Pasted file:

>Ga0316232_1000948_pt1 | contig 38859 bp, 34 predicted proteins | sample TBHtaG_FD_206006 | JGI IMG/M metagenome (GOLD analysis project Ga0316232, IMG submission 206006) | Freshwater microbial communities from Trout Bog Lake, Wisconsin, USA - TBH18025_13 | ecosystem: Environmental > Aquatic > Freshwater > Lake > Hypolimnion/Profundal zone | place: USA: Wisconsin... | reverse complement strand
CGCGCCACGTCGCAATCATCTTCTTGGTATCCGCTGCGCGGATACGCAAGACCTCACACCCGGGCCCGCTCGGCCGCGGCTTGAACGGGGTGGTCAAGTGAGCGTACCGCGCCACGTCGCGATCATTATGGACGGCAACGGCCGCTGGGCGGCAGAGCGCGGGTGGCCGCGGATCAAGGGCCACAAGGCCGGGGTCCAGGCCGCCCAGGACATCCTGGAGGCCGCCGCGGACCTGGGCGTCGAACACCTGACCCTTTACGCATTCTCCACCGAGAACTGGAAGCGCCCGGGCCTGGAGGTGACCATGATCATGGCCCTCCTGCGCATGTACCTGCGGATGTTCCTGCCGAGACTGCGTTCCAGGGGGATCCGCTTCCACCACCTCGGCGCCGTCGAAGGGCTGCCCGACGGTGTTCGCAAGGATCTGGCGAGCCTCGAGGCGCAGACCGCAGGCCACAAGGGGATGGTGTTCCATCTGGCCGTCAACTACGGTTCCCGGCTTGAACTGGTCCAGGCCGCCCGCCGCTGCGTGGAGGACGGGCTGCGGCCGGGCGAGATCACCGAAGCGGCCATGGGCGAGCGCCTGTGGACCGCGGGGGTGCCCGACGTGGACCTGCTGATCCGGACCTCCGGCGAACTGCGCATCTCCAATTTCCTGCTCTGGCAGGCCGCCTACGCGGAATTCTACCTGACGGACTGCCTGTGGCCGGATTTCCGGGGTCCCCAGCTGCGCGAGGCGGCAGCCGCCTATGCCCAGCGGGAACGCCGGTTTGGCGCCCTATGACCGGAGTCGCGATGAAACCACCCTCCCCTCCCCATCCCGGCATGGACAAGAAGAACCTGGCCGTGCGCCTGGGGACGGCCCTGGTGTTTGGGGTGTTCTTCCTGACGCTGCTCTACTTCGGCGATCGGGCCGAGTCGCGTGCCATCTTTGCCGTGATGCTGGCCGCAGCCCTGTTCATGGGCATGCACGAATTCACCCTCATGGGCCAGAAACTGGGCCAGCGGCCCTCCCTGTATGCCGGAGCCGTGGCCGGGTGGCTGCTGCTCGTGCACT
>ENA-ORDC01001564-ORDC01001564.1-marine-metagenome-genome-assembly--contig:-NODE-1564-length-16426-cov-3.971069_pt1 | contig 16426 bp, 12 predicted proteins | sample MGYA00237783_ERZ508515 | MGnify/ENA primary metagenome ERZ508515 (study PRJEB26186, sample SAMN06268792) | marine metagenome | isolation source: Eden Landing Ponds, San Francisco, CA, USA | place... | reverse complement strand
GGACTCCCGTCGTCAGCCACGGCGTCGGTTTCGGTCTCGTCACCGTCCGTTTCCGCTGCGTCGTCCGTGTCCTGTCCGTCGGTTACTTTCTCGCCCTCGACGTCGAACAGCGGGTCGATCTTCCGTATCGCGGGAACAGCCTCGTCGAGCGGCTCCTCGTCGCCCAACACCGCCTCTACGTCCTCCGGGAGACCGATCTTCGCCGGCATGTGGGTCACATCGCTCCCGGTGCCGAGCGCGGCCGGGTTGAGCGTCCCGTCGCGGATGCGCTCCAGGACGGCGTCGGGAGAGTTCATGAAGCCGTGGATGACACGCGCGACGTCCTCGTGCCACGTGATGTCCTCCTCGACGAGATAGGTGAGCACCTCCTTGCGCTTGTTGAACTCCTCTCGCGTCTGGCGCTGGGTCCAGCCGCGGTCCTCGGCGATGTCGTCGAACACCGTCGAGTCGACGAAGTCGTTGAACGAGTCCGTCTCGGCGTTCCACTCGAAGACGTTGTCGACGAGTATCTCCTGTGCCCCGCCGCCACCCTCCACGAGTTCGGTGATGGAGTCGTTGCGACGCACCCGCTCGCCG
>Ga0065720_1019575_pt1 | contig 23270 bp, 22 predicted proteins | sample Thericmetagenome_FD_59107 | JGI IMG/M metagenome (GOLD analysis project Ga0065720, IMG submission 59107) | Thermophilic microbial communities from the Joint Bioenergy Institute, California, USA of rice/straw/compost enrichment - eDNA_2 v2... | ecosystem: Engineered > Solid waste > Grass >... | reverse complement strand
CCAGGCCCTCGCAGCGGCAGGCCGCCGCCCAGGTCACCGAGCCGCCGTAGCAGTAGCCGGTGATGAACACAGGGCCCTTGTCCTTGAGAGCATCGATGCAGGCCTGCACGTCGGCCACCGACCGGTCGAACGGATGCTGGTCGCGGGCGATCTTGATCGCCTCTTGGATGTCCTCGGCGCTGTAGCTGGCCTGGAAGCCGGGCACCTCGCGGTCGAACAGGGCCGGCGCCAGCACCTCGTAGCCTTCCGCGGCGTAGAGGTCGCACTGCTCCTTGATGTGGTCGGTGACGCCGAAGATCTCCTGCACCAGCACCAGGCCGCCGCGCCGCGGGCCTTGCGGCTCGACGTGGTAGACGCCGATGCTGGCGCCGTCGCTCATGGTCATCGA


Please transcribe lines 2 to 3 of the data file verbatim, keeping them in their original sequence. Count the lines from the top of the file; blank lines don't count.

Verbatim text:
CGCGCCACGTCGCAATCATCTTCTTGGTATCCGCTGCGCGGATACGCAAGACCTCACACCCGGGCCCGCTCGGCCGCGGCTTGAACGGGGTGGTCAAGTGAGCGTACCGCGCCACGTCGCGATCATTATGGACGGCAACGGCCGCTGGGCGGCAGAGCGCGGGTGGCCGCGGATCAAGGGCCACAAGGCCGGGGTCCAGGCCGCCCAGGACATCCTGGAGGCCGCCGCGGACCTGGGCGTCGAACACCTGACCCTTTACGCATTCTCCACCGAGAACTGGAAGCGCCCGGGCCTGGAGGTGACCATGATCATGGCCCTCCTGCGCATGTACCTGCGGATGTTCCTGCCGAGACTGCGTTCCAGGGGGATCCGCTTCCACCACCTCGGCGCCGTCGAAGGGCTGCCCGACGGTGTTCGCAAGGATCTGGCGAGCCTCGAGGCGCAGACCGCAGGCCACAAGGGGATGGTGTTCCATCTGGCCGTCAACTACGGTTCCCGGCTTGAACTGGTCCAGGCCGCCCGCCGCTGCGTGGAGGACGGGCTGCGGCCGGGCGAGATCACCGAAGCGGCCATGGGCGAGCGCCTGTGGACCGCGGGGGTGCCCGACGTGGACCTGCTGATCCGGACCTCCGGCGAACTGCGCATCTCCAATTTCCTGCTCTGGCAGGCCGCCTACGCGGAATTCTACCTGACGGACTGCCTGTGGCCGGATTTCCGGGGTCCCCAGCTGCGCGAGGCGGCAGCCGCCTATGCCCAGCGGGAACGCCGGTTTGGCGCCCTATGACCGGAGTCGCGATGAAACCACCCTCCCCTCCCCATCCCGGCATGGACAAGAAGAACCTGGCCGTGCGCCTGGGGACGGCCCTGGTGTTTGGGGTGTTCTTCCTGACGCTGCTCTACTTCGGCGATCGGGCCGAGTCGCGTGCCATCTTTGCCGTGATGCTGGCCGCAGCCCTGTTCATGGGCATGCACGAATTCACCCTCATGGGCCAGAAACTGGGCCAGCGGCCCTCCCTGTATGCCGGAGCCGTGGCCGGGTGGCTGCTGCTCGTGCACT
>ENA-ORDC01001564-ORDC01001564.1-marine-metagenome-genome-assembly--contig:-NODE-1564-length-16426-cov-3.971069_pt1 | contig 16426 bp, 12 predicted proteins | sample MGYA00237783_ERZ508515 | MGnify/ENA primary metagenome ERZ508515 (study PRJEB26186, sample SAMN06268792) | marine metagenome | isolation source: Eden Landing Ponds, San Francisco, CA, USA | place... | reverse complement strand